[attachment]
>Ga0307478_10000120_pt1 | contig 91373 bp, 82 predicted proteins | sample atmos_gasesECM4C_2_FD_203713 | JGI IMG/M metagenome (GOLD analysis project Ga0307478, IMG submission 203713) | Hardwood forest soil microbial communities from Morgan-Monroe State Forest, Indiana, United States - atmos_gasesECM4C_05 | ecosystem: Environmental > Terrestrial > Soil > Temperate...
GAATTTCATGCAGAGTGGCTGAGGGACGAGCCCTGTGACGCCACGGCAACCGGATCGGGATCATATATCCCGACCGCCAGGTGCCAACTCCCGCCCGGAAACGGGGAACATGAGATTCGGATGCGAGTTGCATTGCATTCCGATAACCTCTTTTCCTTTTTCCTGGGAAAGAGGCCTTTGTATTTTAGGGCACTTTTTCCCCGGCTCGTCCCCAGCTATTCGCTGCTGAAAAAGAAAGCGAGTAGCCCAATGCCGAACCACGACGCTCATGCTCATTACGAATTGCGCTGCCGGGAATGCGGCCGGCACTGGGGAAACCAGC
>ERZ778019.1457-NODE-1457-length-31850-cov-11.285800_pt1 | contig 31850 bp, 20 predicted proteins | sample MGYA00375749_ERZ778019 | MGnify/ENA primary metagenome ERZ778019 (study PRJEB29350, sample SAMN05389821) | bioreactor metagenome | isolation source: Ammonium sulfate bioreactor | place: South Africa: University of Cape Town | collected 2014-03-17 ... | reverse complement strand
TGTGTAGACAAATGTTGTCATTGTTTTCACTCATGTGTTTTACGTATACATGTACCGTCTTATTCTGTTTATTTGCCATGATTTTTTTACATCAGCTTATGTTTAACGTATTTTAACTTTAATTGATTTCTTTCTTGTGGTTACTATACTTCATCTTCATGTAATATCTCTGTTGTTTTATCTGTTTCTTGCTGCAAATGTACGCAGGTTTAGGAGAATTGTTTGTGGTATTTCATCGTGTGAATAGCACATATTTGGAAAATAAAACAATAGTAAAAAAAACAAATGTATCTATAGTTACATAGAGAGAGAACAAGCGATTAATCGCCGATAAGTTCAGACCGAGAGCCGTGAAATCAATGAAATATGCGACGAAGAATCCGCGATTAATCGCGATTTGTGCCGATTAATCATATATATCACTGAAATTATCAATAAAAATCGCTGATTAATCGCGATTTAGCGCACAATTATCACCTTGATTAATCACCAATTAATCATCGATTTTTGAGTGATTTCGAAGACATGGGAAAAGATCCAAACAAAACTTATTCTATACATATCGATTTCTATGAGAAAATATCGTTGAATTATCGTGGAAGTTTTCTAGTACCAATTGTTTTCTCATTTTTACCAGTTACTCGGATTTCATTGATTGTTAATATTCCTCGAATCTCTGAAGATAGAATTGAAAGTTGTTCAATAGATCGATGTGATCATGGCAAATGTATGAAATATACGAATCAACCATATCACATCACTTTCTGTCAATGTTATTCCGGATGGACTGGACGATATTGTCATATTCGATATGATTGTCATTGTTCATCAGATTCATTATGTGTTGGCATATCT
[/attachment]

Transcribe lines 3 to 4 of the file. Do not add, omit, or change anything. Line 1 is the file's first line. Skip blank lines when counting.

>ERZ778019.1457-NODE-1457-length-31850-cov-11.285800_pt1 | contig 31850 bp, 20 predicted proteins | sample MGYA00375749_ERZ778019 | MGnify/ENA primary metagenome ERZ778019 (study PRJEB29350, sample SAMN05389821) | bioreactor metagenome | isolation source: Ammonium sulfate bioreactor | place: South Africa: University of Cape Town | collected 2014-03-17 ... | reverse complement strand
TGTGTAGACAAATGTTGTCATTGTTTTCACTCATGTGTTTTACGTATACATGTACCGTCTTATTCTGTTTATTTGCCATGATTTTTTTACATCAGCTTATGTTTAACGTATTTTAACTTTAATTGATTTCTTTCTTGTGGTTACTATACTTCATCTTCATGTAATATCTCTGTTGTTTTATCTGTTTCTTGCTGCAAATGTACGCAGGTTTAGGAGAATTGTTTGTGGTATTTCATCGTGTGAATAGCACATATTTGGAAAATAAAACAATAGTAAAAAAAACAAATGTATCTATAGTTACATAGAGAGAGAACAAGCGATTAATCGCCGATAAGTTCAGACCGAGAGCCGTGAAATCAATGAAATATGCGACGAAGAATCCGCGATTAATCGCGATTTGTGCCGATTAATCATATATATCACTGAAATTATCAATAAAAATCGCTGATTAATCGCGATTTAGCGCACAATTATCACCTTGATTAATCACCAATTAATCATCGATTTTTGAGTGATTTCGAAGACATGGGAAAAGATCCAAACAAAACTTATTCTATACATATCGATTTCTATGAGAAAATATCGTTGAATTATCGTGGAAGTTTTCTAGTACCAATTGTTTTCTCATTTTTACCAGTTACTCGGATTTCATTGATTGTTAATATTCCTCGAATCTCTGAAGATAGAATTGAAAGTTGTTCAATAGATCGATGTGATCATGGCAAATGTATGAAATATACGAATCAACCATATCACATCACTTTCTGTCAATGTTATTCCGGATGGACTGGACGATATTGTCATATTCGATATGATTGTCATTGTTCATCAGATTCATTATGTGTTGGCATATCT